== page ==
How do you keep everyone feeling connected?

Communication, communication, communication. Look, 20 years ago if you had a distributed team, your options for communication were very limited. Today, technology is giving us the ability to feel more and more connected over vast distances. The problem lies not in the technology itself, but in its misuse and underuse.

My cofounder and I use Sqwiggle, Google Hangouts, and other video chat software to talk not just about work, but about everything else too. Asking “what did you do over the weekend?” and actually caring about the response makes us feel connected.

What are the biggest challenges you face working remotely and how do you overcome them?

Since we are a small company, there are times when each of us is intensely focused on a separate task. If one of us is taking longer than imagined to complete the task, it’s easy to assign blame rather than have empathy. I think that’s because there’s a lack lack of visibility into the minutiae of the other person’s day. When you’re in the same physical office location, it’s easy to tell that someone is hard at work and needs to focus, if the person is in a good or bad mood, or if the person is slacking off. Remote work makes this more difficult.

That's a really interesting point. Is there anything specific you do to make sure you and your cofounder keep on top of that mental accounting and always know where each other stand?

Absolutely, though we're not perfect at it yet! We've found Sqwiggle to help. It's an interesting product. Unlike traditional video chat software that requires a lot of upfront work to get started (installs, invites, etc), Sqwiggle is a quick and easy live video board of your team that's very simple to setup.

The reason it helps us keep track of each other is that you can automatically initiate a video chat anyone on your video board at any time ... even without their consent. Sounds scary right? At any point in time, anyone from your team can peer into your working space without you giving them permission to do so. But if you think about it, this is no different from the office environment. Have an office? Anyone can come in at any time. Work in open space? Everyone is always there by default. Sqwiggle helps to recreate that sense of togetherness in a distributed context. It has its pitfalls for sure, and like any tool it can be abused, but used correctly it helps us feel more together.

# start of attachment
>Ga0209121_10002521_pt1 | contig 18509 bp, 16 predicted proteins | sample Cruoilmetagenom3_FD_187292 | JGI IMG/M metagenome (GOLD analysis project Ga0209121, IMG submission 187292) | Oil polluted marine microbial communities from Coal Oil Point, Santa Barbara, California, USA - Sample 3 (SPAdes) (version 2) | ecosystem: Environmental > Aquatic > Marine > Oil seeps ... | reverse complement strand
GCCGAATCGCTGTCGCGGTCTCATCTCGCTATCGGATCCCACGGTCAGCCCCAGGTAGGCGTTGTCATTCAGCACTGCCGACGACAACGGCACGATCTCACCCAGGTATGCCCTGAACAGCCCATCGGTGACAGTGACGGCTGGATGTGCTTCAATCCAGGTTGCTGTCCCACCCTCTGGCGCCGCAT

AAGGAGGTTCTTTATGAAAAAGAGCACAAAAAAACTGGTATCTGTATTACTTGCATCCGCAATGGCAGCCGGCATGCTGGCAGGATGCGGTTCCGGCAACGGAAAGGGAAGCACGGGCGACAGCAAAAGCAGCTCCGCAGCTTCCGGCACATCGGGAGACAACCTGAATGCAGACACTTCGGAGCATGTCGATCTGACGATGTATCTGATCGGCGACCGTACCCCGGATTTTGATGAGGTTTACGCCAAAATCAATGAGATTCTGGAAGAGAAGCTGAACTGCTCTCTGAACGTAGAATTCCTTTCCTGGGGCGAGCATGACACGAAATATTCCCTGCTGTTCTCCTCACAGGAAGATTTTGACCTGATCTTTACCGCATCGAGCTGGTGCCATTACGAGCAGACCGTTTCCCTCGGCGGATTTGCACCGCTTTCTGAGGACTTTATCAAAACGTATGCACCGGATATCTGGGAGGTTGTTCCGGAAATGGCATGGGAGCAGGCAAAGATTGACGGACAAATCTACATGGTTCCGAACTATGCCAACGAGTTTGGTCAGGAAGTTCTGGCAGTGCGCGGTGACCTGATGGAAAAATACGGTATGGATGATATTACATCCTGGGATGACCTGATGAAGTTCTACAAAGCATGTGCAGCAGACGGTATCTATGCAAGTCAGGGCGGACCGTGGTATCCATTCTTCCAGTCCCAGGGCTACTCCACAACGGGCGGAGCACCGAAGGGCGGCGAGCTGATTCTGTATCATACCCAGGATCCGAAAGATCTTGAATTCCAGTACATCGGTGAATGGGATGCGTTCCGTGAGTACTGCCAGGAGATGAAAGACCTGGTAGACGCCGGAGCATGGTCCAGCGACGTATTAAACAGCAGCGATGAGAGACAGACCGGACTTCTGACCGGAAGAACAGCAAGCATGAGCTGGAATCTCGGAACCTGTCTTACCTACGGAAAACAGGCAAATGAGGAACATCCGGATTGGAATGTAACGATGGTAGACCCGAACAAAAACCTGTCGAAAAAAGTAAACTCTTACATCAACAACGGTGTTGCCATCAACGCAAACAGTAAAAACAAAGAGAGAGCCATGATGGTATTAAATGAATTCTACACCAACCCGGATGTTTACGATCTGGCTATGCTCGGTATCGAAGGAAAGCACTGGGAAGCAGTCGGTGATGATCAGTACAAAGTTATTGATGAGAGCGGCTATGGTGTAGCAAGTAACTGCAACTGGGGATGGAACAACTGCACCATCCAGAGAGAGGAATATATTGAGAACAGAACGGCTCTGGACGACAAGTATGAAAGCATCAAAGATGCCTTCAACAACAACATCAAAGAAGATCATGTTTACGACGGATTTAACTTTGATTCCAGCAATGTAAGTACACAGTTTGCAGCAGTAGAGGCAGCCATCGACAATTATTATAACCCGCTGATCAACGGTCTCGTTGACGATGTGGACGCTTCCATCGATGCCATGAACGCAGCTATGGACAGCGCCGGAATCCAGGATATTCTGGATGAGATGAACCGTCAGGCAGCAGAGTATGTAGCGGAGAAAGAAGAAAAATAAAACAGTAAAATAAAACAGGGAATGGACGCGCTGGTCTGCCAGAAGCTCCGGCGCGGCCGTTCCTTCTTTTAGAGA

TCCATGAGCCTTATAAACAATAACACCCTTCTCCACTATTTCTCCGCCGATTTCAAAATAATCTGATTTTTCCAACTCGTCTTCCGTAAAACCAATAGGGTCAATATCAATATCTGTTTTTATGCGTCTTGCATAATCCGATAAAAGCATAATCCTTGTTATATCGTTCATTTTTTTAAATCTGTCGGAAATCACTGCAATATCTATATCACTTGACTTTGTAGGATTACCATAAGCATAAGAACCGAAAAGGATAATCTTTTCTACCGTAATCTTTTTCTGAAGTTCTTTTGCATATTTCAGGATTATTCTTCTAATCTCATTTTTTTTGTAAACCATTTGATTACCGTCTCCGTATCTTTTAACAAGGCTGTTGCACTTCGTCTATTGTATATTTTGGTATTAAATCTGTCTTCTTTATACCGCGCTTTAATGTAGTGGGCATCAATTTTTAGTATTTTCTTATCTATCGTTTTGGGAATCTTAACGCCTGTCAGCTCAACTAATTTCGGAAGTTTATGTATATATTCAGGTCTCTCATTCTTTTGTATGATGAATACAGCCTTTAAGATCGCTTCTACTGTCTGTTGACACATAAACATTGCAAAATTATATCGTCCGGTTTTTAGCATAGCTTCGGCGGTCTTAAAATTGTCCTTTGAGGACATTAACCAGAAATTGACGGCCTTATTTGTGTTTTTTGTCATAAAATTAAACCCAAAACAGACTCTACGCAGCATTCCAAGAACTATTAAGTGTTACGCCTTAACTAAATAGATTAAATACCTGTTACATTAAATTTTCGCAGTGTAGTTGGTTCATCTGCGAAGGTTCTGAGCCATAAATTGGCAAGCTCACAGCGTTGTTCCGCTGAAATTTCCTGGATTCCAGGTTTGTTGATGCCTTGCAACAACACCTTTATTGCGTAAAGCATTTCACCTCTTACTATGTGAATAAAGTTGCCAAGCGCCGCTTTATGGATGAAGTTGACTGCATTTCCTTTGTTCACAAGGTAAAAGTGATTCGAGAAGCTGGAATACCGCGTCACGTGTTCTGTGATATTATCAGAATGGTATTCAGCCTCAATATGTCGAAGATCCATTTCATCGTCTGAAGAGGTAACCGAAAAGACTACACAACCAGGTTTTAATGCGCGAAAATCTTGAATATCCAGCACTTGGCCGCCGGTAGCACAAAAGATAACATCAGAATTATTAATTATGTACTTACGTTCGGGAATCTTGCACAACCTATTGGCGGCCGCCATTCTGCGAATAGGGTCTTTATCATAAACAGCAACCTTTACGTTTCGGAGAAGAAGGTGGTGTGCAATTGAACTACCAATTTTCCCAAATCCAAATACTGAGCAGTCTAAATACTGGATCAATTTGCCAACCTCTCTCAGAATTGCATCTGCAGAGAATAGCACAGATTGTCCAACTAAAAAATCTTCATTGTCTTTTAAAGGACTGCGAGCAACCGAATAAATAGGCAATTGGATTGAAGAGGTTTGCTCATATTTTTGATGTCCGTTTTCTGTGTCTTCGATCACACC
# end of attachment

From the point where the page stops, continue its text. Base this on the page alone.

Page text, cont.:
What's the biggest benefit that working remotely has provided for Retrium?

It’s simple math. I used to commute one hour a day, twice a day, to get to and from my office downtown. Now that I can work from home, I’ve reclaimed those two hours every day. I can use that time to improve the quality of my life (going for a run, spending more time with my wife, or cooking dinner, for example), or I can use it to work longer hours. Either way, two hours a day is ten hours a week and forty hours a month. That’s a lot of time.

If you take those two trends together, faster and more widely available internet alongside a desire to pursue your passion, you'll see people wanting to work from wherever and at whatever time they wish.

Do you think you lose anything by not having daily face time in an office?

Of course. But then again, everything you do in life has advantages and disadvantages. It’s a matter of weighing the costs against the benefits and deciding what works best for you. Certainly by not working in an office, you lose the water cooler conversations, the random lunch dates.